Firm pitches energy-conservation training for Penn-Trafford
A Texas-based energy-conservation firm estimates it could help Penn-Trafford School District save money on utility bills without any upfront costs.
Ross Kelly, vice president of Energy Education, gave an hourlong presentation at the school board's Oct. 1 meeting to outline the potential benefits of a contract geared toward reducing the district's energy costs.
The district wouldn't have any initial expenses or be required to buy any new equipment, Kelly said. Instead, Energy Education would help Penn-Trafford train a district employee to serve as an energy specialist to help identify the waste in the district's current energy consumption.
Though the district would have to spend money for the training and energy-accounting software, the first-year savings could be around $116,000, Kelly said. The savings could reach $3 million over 10 years, he said.
If the program fails to save the district money, the firm covers the training, software and any other costs.
“Any dollar you spend that does not generate savings, we're on the hook for,” Kelly said.
Norwin, Mt. Lebanon, Seneca Valley and South Butler County school districts are among the 20 Pennsylvania districts that have contracted with the firm. Across the country, about 1,200 districts are clients.
In all but seven cases nationwide, the energy program produced savings for the districts in the first year, Kelly said.
Norwin officials in April reported they saved $165,000 through a 15-percent reduction in energy use during a nine-month period.
Participation in the program enables clients to use the firm's team of engineers to help monitor the maintenance of their equipment. The firm's experts would visit the district buildings as often as 20 times a month in the first six months of the program.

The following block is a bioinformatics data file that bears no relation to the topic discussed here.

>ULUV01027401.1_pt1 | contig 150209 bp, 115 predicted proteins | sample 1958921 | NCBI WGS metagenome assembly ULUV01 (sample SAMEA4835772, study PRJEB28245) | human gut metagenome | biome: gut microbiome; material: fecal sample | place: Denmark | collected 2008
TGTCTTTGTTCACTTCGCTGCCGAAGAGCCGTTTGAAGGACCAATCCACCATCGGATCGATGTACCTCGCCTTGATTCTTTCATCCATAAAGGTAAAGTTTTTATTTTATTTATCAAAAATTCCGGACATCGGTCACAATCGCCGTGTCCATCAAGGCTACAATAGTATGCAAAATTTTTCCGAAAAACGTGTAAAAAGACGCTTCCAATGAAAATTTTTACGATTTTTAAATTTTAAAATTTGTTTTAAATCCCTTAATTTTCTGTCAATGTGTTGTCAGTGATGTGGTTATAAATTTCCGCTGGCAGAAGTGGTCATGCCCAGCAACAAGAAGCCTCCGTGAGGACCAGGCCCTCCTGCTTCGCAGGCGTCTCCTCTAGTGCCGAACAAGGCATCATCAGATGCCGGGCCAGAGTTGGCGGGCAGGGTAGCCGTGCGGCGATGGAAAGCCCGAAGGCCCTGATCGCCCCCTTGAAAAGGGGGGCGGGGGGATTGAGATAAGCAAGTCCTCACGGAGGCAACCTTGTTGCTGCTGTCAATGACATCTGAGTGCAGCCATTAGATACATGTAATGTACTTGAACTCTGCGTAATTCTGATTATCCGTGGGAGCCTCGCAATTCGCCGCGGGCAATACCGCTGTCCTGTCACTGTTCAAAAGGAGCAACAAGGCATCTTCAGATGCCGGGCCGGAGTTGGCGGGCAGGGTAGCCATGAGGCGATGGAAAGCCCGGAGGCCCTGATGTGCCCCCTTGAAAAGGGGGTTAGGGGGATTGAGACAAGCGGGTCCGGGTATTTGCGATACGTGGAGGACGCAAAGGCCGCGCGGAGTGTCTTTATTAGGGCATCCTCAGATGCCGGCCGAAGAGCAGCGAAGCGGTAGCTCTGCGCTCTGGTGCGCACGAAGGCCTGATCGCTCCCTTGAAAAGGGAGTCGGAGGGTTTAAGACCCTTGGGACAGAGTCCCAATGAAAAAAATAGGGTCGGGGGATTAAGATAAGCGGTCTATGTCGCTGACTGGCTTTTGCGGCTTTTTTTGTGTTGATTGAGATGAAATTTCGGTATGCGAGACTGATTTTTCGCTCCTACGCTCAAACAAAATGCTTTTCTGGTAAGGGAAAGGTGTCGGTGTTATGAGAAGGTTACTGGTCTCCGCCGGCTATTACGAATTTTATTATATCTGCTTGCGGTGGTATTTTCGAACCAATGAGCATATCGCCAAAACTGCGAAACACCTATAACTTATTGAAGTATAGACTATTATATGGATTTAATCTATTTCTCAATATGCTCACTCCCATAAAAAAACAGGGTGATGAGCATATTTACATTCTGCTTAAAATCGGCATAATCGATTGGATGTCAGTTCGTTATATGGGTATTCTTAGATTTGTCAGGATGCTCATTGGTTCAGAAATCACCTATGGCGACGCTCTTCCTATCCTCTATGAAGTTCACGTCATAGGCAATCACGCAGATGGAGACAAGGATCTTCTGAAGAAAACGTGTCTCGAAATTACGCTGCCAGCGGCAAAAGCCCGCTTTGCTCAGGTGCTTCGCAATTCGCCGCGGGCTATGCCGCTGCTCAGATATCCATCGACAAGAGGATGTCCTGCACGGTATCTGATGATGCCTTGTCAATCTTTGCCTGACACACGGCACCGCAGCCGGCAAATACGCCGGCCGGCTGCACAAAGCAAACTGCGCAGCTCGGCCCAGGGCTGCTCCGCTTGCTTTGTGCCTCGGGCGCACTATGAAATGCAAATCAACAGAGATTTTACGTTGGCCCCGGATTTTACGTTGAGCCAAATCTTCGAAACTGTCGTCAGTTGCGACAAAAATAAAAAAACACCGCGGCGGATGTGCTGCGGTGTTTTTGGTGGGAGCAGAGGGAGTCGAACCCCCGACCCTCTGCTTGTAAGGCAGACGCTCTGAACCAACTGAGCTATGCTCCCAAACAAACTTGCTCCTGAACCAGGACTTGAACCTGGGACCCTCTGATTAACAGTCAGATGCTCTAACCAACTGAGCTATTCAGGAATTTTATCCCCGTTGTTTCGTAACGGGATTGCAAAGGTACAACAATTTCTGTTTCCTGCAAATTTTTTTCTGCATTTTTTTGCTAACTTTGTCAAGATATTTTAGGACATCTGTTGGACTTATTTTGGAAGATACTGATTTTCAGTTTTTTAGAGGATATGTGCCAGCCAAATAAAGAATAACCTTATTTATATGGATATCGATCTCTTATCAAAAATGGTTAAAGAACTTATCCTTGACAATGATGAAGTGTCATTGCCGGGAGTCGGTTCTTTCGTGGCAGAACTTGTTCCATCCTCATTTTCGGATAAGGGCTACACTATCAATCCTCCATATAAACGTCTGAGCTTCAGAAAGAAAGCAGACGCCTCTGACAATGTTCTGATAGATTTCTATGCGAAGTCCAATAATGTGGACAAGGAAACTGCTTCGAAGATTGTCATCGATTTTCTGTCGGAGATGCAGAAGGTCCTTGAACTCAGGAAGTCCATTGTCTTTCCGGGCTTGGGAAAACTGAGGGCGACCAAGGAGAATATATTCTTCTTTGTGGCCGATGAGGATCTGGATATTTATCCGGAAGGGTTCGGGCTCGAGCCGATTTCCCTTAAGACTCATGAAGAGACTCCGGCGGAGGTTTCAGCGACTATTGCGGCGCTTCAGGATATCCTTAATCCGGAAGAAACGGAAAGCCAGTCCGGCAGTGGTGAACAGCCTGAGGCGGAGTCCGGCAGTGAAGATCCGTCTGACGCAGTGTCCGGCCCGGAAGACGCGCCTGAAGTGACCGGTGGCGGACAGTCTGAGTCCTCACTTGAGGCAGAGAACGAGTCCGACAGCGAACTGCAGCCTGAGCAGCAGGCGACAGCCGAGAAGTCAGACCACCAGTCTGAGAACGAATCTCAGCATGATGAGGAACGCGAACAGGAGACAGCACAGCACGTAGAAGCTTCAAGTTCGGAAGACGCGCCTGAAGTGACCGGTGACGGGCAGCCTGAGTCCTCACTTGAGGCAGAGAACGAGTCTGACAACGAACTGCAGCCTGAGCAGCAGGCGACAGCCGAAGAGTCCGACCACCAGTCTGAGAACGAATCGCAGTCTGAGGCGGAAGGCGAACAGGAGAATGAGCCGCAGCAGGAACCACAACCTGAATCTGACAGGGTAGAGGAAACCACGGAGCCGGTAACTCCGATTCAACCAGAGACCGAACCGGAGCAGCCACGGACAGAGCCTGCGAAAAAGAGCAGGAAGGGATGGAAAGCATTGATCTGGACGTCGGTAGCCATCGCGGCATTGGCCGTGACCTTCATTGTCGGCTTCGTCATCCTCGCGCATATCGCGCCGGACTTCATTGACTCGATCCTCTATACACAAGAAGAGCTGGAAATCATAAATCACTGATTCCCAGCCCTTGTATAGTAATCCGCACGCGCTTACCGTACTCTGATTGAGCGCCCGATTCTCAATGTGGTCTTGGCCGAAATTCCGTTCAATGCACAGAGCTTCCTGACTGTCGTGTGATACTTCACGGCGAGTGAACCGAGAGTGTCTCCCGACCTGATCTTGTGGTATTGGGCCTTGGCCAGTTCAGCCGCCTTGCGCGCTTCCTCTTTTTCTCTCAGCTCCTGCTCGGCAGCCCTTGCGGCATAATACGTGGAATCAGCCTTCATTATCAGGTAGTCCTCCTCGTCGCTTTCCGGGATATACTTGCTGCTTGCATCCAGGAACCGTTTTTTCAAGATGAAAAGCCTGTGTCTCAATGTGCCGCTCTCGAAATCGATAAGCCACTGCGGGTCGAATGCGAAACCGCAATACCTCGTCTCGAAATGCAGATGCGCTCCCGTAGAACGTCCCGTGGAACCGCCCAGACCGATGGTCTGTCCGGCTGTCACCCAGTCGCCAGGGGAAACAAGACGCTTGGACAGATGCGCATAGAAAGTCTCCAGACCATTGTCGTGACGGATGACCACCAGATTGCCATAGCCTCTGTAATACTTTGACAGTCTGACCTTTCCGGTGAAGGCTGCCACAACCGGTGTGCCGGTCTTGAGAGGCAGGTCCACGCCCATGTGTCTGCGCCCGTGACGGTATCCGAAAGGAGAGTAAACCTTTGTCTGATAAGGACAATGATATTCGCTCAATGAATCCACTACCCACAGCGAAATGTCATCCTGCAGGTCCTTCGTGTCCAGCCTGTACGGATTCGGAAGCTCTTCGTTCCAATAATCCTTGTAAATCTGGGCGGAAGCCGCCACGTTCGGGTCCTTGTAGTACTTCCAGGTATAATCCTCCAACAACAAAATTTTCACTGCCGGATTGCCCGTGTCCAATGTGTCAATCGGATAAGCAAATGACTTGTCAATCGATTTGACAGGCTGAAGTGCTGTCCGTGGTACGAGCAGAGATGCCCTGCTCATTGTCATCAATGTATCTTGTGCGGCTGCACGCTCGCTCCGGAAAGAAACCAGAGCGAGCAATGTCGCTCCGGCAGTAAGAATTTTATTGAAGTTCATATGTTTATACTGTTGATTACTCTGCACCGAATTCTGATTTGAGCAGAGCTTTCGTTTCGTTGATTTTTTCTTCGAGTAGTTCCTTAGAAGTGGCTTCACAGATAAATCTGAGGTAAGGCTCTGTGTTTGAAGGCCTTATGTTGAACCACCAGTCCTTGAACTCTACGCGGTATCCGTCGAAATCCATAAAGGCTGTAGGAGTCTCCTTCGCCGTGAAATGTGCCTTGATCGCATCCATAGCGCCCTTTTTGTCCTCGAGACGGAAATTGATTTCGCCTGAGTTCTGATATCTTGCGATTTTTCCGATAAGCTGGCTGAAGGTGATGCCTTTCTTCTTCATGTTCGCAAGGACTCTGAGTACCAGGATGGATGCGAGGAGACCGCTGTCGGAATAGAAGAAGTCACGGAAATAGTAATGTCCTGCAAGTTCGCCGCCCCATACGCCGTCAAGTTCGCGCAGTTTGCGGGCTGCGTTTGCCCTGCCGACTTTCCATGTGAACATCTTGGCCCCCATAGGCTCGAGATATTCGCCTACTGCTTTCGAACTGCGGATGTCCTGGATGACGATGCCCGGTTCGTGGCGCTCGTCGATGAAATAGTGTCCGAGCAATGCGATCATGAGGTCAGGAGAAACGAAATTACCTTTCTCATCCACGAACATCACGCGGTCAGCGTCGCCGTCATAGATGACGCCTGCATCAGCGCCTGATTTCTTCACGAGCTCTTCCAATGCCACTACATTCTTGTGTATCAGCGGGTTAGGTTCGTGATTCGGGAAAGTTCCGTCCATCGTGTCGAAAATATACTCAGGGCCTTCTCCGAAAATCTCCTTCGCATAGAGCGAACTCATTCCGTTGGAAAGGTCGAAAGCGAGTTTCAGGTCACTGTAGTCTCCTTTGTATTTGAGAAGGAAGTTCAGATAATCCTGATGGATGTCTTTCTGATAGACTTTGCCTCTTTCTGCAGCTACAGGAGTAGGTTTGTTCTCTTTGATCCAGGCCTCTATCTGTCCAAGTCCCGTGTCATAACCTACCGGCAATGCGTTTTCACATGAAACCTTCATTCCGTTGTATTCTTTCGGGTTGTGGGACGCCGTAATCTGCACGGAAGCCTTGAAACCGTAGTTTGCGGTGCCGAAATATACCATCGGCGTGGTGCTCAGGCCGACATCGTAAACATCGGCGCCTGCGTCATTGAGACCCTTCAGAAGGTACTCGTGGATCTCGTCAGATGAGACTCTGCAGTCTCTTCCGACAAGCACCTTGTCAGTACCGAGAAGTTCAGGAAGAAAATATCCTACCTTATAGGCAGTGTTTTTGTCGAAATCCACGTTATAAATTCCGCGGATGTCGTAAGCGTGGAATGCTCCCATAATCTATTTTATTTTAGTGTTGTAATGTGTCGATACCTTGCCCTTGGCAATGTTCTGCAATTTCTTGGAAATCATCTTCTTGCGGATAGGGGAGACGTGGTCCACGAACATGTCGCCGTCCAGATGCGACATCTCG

“That could be a big plus,” school board member Nick Petrucci said.
Much of the savings would result simply from encouraging employees to modify their habits, such as turning equipment off when it's not in use. Kelly said one-third of the district's energy consumption might be considered unnecessary.
The offer of the program comes on the heels of the school board workshop last month to brainstorm ways to reduce costs.
Superintendent Tom Butler, who met with Kelly on two occasions before the meeting, said the board now will have to decide whether it would like to tour Norwin's or Mt. Lebanon's buildings to help to determine if it should hire Energy Education.
The firm charges a 12.5-percent fee of estimated savings over 10 years, but the fee is paid during the first four years. The accounting program, designed by a company based in State College factors utility-rate changes and weather conditions into the utility costs to ensure Energy Education isn't being credited for lower rates or mild winters, Kelly said.
“Our goal is to never be in a debate with our client as to what the savings were,” he said.
Chris Foreman is a staff writer for Trib Total Media. He can be reached at 412-856-7400, ext. 8671, or email@example.com.